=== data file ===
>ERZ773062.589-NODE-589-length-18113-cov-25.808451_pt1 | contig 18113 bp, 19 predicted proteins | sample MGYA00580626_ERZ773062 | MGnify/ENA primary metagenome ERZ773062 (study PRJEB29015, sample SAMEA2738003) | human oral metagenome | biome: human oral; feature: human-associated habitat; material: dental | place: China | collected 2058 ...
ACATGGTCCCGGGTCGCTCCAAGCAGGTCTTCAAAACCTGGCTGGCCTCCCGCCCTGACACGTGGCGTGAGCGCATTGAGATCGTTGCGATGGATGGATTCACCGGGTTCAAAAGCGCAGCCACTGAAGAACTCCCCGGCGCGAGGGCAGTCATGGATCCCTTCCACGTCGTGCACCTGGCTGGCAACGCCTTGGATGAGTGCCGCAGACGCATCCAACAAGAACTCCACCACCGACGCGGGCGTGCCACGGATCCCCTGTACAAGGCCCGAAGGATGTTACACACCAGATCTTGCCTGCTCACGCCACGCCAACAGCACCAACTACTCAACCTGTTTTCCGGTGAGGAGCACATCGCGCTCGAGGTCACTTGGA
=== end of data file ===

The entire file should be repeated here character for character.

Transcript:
>ERZ773062.589-NODE-589-length-18113-cov-25.808451_pt1 | contig 18113 bp, 19 predicted proteins | sample MGYA00580626_ERZ773062 | MGnify/ENA primary metagenome ERZ773062 (study PRJEB29015, sample SAMEA2738003) | human oral metagenome | biome: human oral; feature: human-associated habitat; material: dental | place: China | collected 2058 ...
ACATGGTCCCGGGTCGCTCCAAGCAGGTCTTCAAAACCTGGCTGGCCTCCCGCCCTGACACGTGGCGTGAGCGCATTGAGATCGTTGCGATGGATGGATTCACCGGGTTCAAAAGCGCAGCCACTGAAGAACTCCCCGGCGCGAGGGCAGTCATGGATCCCTTCCACGTCGTGCACCTGGCTGGCAACGCCTTGGATGAGTGCCGCAGACGCATCCAACAAGAACTCCACCACCGACGCGGGCGTGCCACGGATCCCCTGTACAAGGCCCGAAGGATGTTACACACCAGATCTTGCCTGCTCACGCCACGCCAACAGCACCAACTACTCAACCTGTTTTCCGGTGAGGAGCACATCGCGCTCGAGGTCACTTGGA